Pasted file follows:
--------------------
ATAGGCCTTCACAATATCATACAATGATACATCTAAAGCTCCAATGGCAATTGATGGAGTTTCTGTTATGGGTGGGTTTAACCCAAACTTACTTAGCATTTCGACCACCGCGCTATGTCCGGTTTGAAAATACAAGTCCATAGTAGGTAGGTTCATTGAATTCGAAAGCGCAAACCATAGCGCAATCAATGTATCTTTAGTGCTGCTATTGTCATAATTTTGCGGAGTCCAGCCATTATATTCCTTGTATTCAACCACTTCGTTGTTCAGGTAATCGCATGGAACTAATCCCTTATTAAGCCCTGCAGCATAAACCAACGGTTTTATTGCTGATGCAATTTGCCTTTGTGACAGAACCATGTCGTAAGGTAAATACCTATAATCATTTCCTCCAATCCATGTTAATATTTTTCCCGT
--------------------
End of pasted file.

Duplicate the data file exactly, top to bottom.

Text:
ATAGGCCTTCACAATATCATACAATGATACATCTAAAGCTCCAATGGCAATTGATGGAGTTTCTGTTATGGGTGGGTTTAACCCAAACTTACTTAGCATTTCGACCACCGCGCTATGTCCGGTTTGAAAATACAAGTCCATAGTAGGTAGGTTCATTGAATTCGAAAGCGCAAACCATAGCGCAATCAATGTATCTTTAGTGCTGCTATTGTCATAATTTTGCGGAGTCCAGCCATTATATTCCTTGTATTCAACCACTTCGTTGTTCAGGTAATCGCATGGAACTAATCCCTTATTAAGCCCTGCAGCATAAACCAACGGTTTTATTGCTGATGCAATTTGCCTTTGTGACAGAACCATGTCGTAAGGTAAATACCTATAATCATTTCCTCCAATCCATGTTAATATTTTTCCCGT